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Old 12-02-2011, 08:22 PM   #1
StophJS
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Default More residual sugar, more likely to get infected?

I mentioned this in another post I made but didn't really get any responses on that point. I'm wondering if anyone has had experience to back this up, particularly in brews with lactose or maltodextrin in them. My only infected batch was a stout with 1/2 lb of lactose in it, and that got me thinking about why that could have been. Maybe just bad luck, but maybe it was the leftover sugar. Brewer's yeast does not eat these sugars, but that's not true of some types of wild yeast or bacteria. To me this would indicate that wild yeast or bacteria are more likely to start growing in a beer where these "leftover" sugars are present. Has anyone else had experience with this or looked into the science of this?

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Old 12-02-2011, 08:31 PM   #2
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Well,take for instance the South American chicha,made by chewing the corn & then spitting it into a vessel with water to ferment. It turns out the amylase enzyme in spit that does the job of fermenting. I remember Sam making a batch,tested all the men & women in the office. The women had higher levels of it then men. So it can break down long chain sugars.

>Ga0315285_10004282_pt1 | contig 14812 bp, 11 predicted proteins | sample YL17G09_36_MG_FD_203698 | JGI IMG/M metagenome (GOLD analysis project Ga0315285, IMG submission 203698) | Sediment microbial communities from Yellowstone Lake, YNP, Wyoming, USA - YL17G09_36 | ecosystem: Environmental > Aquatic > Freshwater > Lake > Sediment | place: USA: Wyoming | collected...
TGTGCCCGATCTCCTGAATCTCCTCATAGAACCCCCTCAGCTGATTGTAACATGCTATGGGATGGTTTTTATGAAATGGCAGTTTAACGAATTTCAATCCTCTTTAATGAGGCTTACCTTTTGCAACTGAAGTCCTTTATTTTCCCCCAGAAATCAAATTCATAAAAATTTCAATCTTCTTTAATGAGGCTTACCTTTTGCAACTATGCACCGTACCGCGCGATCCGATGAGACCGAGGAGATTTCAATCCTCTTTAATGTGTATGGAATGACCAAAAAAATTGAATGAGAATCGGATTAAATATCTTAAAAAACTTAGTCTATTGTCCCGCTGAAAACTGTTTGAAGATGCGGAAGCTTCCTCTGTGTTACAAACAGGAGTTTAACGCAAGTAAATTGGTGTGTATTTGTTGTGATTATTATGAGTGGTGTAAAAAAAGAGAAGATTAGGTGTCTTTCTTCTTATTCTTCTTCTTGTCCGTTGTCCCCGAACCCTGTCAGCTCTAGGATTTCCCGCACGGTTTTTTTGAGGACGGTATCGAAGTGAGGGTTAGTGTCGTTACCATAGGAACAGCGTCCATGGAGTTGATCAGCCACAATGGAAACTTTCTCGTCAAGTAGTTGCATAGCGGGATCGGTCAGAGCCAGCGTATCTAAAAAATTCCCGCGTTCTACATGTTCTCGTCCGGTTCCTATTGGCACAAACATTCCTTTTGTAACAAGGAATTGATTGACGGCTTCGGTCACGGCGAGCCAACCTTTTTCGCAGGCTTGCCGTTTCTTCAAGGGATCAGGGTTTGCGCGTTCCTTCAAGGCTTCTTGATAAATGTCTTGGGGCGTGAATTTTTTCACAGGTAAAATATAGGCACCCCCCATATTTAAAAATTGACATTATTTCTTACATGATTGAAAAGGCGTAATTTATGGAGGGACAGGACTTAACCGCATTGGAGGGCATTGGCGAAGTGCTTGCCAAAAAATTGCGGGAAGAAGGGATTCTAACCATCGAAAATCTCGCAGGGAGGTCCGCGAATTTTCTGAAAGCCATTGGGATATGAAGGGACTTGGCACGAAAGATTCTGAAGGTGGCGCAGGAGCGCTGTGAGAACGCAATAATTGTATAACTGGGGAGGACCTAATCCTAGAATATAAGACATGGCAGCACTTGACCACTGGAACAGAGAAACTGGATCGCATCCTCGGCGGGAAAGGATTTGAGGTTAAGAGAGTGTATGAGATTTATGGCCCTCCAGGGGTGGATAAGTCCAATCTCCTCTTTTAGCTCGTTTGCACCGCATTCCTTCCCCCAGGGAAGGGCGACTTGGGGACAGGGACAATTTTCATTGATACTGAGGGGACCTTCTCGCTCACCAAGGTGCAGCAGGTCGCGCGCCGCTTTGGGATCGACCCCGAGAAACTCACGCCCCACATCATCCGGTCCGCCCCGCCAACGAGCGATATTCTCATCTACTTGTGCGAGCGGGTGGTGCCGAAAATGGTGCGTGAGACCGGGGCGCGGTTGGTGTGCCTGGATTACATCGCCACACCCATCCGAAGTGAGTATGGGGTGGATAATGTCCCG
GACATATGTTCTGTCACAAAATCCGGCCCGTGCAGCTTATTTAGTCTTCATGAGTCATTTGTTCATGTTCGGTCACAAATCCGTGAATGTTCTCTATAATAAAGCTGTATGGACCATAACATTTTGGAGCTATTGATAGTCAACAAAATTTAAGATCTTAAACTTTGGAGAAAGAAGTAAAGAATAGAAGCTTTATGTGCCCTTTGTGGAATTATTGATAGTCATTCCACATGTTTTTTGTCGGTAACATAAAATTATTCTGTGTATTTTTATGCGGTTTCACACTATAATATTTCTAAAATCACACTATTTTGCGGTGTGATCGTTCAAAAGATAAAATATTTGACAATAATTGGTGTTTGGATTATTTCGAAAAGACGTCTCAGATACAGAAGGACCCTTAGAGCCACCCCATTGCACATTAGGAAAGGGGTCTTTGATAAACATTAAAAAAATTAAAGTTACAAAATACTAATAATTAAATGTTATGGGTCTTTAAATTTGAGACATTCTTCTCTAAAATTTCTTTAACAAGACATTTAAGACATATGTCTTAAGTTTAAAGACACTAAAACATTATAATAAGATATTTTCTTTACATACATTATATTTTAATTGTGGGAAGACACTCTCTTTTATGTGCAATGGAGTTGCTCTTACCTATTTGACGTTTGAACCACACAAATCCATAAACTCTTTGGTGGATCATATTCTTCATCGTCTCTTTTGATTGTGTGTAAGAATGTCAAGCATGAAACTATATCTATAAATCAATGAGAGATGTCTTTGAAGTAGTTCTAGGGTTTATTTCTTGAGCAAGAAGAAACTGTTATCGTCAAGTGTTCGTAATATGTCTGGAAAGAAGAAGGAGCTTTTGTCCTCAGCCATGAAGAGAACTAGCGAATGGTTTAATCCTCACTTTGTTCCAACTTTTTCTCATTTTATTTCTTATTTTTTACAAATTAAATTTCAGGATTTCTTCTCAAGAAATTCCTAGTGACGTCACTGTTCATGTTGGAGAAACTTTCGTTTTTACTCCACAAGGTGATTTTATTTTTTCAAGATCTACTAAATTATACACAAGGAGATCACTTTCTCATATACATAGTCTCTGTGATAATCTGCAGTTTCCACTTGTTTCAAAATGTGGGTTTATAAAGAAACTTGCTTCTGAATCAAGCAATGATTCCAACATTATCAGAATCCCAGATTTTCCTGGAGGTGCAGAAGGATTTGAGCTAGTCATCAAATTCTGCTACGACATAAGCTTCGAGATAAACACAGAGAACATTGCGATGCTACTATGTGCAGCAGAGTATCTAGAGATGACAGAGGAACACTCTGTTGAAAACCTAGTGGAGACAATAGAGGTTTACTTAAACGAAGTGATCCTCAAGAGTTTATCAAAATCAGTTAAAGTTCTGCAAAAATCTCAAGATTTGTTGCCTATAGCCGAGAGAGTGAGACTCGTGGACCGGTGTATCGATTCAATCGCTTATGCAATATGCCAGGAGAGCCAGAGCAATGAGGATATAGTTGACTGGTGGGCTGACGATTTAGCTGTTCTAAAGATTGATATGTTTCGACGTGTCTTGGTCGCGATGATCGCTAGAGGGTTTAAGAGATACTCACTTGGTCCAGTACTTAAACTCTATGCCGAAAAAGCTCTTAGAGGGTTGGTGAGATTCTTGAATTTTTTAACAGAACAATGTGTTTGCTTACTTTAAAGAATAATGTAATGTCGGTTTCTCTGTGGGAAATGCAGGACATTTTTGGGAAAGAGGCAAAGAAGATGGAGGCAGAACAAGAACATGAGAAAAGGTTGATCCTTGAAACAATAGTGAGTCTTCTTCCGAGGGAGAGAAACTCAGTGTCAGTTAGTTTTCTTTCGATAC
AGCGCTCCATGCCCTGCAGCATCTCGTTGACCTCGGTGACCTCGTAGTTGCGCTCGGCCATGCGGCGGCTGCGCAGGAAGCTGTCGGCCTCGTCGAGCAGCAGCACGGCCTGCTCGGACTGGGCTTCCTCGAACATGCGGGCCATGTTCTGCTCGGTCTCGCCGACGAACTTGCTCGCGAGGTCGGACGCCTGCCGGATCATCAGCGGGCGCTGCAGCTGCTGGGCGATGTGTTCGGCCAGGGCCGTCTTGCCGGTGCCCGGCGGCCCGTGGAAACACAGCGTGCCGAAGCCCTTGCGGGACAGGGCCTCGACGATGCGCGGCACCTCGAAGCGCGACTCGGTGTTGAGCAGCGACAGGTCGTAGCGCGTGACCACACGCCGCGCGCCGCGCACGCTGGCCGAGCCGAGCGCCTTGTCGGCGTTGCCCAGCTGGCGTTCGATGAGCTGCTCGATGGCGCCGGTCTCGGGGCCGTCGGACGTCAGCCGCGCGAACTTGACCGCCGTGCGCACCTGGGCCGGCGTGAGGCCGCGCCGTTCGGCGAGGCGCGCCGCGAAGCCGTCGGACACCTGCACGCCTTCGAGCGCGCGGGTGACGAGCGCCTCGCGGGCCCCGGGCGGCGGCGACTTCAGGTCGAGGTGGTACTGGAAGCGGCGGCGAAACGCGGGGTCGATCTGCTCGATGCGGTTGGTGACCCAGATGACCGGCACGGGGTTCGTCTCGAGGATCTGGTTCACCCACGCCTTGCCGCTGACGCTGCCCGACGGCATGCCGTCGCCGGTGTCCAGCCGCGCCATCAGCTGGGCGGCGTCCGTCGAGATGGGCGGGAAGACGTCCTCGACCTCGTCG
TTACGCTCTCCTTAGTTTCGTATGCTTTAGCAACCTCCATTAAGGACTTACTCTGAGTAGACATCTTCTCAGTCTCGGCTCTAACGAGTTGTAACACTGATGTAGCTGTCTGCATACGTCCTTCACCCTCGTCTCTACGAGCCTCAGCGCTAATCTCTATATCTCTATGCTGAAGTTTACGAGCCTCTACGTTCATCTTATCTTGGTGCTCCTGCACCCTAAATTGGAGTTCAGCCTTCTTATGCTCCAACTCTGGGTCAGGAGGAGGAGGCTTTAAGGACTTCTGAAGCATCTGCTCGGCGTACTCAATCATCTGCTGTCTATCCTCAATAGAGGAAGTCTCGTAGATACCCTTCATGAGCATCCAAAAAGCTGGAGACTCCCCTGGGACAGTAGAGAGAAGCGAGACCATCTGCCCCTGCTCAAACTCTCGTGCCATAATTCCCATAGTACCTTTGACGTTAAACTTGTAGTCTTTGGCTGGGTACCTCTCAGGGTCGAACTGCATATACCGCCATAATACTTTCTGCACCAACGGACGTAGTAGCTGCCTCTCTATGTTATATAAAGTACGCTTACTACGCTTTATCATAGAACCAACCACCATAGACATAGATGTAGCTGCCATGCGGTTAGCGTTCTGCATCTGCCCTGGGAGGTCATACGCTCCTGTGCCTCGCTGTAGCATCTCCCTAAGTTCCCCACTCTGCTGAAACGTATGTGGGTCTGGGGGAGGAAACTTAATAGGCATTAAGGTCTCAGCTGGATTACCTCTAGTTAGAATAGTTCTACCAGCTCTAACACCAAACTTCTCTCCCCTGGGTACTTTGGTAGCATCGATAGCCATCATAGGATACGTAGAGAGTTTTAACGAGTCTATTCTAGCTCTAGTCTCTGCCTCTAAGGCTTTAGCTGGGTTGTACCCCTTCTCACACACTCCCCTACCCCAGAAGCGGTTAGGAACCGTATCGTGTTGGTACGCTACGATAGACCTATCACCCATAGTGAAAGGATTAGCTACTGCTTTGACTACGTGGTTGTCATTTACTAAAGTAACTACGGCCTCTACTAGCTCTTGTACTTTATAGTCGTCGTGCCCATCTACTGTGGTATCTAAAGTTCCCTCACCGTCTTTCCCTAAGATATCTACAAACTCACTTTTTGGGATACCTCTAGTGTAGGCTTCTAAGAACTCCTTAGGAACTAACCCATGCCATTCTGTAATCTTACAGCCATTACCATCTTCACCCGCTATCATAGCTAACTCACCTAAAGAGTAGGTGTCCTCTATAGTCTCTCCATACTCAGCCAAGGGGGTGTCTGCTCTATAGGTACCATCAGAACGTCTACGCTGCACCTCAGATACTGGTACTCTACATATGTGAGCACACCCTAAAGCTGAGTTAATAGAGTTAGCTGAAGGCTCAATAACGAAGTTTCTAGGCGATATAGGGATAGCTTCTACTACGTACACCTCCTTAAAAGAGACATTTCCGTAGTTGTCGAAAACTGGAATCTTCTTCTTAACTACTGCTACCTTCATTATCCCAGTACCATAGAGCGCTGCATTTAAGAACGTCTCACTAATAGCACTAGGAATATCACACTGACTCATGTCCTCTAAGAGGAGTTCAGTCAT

But as long as the beer stays sealed,I don't think it's much of a concern in our context.
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Old 12-03-2011, 04:12 AM   #3
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spit does not ferment the sugar. the enzymes in the spit perform the mashing (unfermentable sugars are broken down into fermentable sugars by enzymes).

dextrose does not cause infections. unsanitized/improperly sanitized equipment causes infections. the wort is sterile after you boil it for 10 or more minutes. after you cool it, something has to infect it in order for it to turn sour.

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Old 12-03-2011, 06:32 AM   #4
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Something has to get into it to infect it of course, but there is never a batch of homebrew brewed that doesn't get something in it. Any time your beer or a post-sanitization utensil is exposed to the air for even a couple seconds, it is exposed to all the airborne contaminants contained in air, i.e. wild yeast. The question of whether or not the beer develops a full blown infection has to do with whether any nasties can really get a hold on your beer. My thinking is that the presence of all this sugar makes it easier for them to do so.

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